Life Satisfaction Increases With Age Only In Some Places: Study
Life satisfaction dips around middle age and rises in older age in high-income, English -speaking countries, but that is not a universal pattern, says a new report which is a part on a special series of aging.
In contrast, residents of other regions-such as the former Soviet Union, Eastern Europe, Latin America and sub-Saharan Africa-grow increasingly less satisfied as they age, the study found.
"Economic theory can predict a dip in well-being among the middle age in high-income, English-speaking countries," said co-author Angus Deaton, the Dwight D. Eisenhower Professor of Economics and International Affairs at the Wilson School, in the press release. "What is interesting is that this pattern is not universal. Other regions, like the former Soviet Union, have been affected by the collapse of communism and other systems. Such events have affected the elderly who have lost a system that, however imperfect, gave meaning to their lives, and, in some cases, their pensions and health care."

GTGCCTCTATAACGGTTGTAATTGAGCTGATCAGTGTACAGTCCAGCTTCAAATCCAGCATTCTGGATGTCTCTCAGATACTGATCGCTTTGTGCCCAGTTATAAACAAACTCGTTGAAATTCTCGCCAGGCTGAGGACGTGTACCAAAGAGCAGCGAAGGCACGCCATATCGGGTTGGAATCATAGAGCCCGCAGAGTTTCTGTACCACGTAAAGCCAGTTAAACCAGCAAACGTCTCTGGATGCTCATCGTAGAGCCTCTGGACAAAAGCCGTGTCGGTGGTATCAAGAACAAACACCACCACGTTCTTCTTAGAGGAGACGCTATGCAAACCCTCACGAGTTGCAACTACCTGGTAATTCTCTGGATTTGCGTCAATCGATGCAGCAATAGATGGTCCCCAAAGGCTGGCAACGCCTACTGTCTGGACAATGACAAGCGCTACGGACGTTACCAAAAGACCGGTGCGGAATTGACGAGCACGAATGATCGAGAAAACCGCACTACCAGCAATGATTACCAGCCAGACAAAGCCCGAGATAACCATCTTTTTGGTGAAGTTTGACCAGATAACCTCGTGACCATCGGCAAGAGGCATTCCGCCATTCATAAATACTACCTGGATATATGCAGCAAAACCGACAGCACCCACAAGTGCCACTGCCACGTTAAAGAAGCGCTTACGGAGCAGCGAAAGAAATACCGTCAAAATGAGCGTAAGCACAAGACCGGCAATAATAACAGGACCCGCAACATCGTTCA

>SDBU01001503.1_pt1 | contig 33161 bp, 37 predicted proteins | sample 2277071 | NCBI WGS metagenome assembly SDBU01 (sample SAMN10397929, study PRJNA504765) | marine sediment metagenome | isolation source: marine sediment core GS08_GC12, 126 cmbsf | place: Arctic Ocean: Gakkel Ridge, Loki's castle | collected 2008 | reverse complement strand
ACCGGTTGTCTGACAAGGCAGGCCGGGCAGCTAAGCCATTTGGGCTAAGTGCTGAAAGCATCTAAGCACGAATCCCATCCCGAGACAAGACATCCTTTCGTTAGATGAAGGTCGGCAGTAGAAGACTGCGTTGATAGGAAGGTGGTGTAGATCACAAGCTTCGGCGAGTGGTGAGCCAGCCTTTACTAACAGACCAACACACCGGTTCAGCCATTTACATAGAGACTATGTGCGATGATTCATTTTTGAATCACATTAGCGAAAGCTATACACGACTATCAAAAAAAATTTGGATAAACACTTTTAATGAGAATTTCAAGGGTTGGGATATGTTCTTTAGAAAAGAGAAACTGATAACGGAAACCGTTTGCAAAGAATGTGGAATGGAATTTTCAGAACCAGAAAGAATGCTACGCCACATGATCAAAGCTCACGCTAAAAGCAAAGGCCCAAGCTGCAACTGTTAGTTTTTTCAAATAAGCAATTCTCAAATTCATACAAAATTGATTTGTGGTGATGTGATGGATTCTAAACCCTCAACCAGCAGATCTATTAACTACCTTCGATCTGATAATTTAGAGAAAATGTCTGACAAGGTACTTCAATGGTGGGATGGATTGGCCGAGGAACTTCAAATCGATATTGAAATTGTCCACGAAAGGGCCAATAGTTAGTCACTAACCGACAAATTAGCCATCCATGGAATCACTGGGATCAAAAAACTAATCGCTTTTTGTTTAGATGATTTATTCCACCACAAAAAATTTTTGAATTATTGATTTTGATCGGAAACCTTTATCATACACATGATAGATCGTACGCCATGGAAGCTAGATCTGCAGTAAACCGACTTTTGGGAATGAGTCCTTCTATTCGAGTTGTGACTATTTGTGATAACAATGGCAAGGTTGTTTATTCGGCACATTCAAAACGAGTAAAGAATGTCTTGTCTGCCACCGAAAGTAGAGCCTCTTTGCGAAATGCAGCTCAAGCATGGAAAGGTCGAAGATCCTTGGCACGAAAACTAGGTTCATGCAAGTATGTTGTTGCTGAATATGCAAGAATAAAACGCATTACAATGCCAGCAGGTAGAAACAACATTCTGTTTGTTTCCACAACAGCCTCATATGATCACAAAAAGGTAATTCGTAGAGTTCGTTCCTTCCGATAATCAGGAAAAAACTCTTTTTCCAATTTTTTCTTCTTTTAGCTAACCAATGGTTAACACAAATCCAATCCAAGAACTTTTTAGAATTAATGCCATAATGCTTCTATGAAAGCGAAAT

Researchers also found a two-way connection between physical health and well-being: poorer health leads to lower ratings of life satisfaction among the elderly, but higher life satisfaction seems to stave off physical health declines.
"Our findings suggest that health care systems should be concerned not only with illness and disability among the elderly but their psychological states as well," Deaton added.
The report was published in the journal The Lancet.